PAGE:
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Confused By Veggie Foods ; Family Life

September 30, 2008

By Ask Sam YOUR DIET QUERIES FOOD STANDARD AGENCY

Q What does ‘vegetarian’ or ‘suitable for vegetarians’ mean?

A There isn’t a single legal definition of the word ‘vegetarian’. This means there isn’t one set of rules about when a food can be called vegetarian.

So what a ‘vegetarian’ food does or doesn’t contain could vary from product to product.

If a food is labelled vegetarian, this usually means that the food doesn’t contain any meat or animal-derived additives such as gelatine (a gelling agent derived from animal ligaments, skins, tendons, bones etc.) In the case of cheese, it usually means that animal-derived rennet hasn’t been used to make it.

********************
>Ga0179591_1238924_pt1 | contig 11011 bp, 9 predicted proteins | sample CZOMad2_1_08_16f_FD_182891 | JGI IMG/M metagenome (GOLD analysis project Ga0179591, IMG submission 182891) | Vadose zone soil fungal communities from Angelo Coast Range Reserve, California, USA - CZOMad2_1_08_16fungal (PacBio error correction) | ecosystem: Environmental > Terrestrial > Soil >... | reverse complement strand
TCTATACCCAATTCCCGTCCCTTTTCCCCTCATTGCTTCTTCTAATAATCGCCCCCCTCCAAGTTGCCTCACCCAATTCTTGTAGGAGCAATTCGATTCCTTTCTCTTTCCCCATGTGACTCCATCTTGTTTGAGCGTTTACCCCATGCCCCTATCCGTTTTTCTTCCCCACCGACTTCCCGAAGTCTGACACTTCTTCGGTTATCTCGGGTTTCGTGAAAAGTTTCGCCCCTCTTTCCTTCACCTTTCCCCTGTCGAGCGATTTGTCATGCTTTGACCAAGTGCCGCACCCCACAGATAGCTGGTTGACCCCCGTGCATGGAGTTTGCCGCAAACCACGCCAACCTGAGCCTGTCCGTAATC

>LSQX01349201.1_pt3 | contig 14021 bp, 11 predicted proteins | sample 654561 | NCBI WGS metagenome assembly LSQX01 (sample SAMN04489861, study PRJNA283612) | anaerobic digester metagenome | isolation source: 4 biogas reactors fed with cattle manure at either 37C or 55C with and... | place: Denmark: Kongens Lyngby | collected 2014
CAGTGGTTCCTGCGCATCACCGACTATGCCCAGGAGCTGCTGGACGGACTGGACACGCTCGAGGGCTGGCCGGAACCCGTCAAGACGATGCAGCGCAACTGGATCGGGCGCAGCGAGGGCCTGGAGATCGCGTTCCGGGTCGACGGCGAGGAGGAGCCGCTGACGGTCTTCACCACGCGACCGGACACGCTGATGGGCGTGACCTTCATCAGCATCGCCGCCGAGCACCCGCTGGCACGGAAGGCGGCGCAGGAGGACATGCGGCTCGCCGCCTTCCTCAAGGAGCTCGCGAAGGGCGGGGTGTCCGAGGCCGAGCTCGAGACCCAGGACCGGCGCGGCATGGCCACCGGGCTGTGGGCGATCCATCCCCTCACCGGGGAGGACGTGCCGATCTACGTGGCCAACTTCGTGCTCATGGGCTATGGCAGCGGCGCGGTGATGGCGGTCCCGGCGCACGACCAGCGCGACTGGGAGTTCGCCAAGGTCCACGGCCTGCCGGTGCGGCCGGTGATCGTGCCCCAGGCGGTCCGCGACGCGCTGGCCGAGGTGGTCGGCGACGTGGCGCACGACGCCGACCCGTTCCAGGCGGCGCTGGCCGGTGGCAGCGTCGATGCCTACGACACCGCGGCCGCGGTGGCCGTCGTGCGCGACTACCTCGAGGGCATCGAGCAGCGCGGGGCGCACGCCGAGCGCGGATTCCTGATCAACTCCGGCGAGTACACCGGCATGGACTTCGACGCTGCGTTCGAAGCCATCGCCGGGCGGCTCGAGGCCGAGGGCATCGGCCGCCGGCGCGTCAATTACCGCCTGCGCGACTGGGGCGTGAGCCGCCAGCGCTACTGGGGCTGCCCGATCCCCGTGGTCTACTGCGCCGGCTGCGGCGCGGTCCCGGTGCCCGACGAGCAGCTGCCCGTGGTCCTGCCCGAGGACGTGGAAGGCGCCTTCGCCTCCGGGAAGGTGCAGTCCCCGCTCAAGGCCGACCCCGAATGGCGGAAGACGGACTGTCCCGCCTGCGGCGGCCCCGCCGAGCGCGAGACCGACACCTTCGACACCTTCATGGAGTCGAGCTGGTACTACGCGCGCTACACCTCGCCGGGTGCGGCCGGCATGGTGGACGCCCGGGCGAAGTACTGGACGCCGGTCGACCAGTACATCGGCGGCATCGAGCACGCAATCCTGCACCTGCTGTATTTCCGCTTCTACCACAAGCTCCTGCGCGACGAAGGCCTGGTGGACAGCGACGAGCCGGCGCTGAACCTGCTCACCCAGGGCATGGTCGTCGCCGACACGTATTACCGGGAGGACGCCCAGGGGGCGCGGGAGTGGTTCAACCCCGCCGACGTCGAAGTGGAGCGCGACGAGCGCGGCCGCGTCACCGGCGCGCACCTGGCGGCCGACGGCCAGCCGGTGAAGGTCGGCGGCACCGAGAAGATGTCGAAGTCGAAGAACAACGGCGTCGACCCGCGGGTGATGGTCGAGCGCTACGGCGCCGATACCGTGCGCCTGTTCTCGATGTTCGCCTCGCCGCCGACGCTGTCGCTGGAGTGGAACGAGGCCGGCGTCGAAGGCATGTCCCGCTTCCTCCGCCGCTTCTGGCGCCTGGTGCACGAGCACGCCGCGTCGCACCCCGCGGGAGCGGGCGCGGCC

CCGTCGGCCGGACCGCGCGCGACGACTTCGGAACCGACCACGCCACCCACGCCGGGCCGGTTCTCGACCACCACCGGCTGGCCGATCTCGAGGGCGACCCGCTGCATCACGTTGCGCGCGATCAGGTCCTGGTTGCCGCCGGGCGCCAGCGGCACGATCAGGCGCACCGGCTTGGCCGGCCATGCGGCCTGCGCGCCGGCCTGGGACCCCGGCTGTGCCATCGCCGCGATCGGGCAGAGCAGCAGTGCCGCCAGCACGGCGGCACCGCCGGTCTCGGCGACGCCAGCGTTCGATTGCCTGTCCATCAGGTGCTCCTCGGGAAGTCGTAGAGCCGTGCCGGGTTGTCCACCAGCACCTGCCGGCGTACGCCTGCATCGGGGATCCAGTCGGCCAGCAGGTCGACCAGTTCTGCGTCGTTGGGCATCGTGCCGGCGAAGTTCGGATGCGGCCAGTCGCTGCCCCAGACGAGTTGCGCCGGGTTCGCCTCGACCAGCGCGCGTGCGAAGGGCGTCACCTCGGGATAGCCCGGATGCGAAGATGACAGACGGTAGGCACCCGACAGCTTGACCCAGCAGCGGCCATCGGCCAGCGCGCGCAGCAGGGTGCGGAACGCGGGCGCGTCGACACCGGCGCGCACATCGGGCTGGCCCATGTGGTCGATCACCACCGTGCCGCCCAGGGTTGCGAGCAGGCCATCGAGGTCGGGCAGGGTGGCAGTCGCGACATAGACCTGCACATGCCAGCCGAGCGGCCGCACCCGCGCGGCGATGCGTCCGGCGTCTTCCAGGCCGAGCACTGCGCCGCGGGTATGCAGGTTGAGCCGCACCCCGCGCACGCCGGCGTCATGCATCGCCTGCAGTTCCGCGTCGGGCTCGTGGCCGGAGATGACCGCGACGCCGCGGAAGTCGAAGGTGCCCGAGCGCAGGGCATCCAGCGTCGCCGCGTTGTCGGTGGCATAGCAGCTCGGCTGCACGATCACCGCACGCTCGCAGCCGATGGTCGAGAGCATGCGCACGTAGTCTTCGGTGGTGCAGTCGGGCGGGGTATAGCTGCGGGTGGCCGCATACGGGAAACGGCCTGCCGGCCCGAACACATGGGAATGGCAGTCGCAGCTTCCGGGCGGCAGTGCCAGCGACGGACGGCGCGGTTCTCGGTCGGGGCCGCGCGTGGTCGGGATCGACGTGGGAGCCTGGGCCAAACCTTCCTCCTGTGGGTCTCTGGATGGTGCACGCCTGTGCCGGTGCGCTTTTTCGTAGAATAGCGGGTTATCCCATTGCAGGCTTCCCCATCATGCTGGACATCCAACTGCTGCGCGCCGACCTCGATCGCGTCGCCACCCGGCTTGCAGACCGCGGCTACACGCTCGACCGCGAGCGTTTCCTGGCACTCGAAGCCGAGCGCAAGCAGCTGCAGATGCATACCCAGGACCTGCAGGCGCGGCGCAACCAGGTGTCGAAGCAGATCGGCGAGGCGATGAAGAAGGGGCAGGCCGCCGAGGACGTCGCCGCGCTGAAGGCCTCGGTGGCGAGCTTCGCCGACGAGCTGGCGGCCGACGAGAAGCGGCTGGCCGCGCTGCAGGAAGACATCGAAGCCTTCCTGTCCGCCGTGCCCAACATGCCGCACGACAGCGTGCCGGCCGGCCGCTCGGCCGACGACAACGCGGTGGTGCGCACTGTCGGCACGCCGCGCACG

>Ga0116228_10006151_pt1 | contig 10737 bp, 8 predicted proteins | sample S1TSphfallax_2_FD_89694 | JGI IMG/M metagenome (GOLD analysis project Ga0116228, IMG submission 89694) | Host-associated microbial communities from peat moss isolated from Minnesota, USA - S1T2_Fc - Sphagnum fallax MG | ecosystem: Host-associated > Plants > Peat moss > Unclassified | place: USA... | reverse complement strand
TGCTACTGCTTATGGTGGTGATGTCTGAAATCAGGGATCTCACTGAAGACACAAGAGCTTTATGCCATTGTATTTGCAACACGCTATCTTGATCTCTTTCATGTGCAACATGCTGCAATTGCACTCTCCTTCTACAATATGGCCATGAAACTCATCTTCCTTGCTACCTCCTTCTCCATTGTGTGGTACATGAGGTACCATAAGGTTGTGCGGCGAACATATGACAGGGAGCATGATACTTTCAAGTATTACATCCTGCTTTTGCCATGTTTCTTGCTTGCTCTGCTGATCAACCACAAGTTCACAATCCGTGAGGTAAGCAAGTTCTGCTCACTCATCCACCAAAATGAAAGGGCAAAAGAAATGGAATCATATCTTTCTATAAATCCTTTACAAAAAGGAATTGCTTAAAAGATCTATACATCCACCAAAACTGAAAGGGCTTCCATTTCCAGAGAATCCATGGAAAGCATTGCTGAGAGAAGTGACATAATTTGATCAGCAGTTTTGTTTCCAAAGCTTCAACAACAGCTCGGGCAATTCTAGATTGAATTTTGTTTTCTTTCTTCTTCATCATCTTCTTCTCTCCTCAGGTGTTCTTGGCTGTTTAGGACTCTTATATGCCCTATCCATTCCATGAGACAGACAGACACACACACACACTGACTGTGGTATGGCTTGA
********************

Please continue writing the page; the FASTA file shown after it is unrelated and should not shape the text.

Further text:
Some vegetarians are stricter about what foods they avoid than others.

Remember, if you want to avoid a particular ingredient, you can check the ingredients list on a food’s label.

Manufacturers aren’t required to label foods as ‘suitable for vegetarians’ because this is a voluntary practice. This means there are many foods without the ‘suitable for vegetarians’ logo that don’t contain meat or animal-derived additives.

Foods approved by the Vegetarian Society can display its ‘Seedling Symbol’. To be approved, the food must meet a number of conditions, not just be free of meat and animal-derived additives. For example, foods containing eggs will only be approved if the eggs used are free-range.

Sam Montel is the Food Standards Agency’s online nutrition expert and a registered public health nutritionist.

She will be answering a different question about healthy eating every week. To find out more about food, visit the Food Standards Agency’s website at www.eatwell.gov.uk

(c) 2008 Evening Mail; Birmingham (UK). Provided by ProQuest LLC. All rights Reserved.




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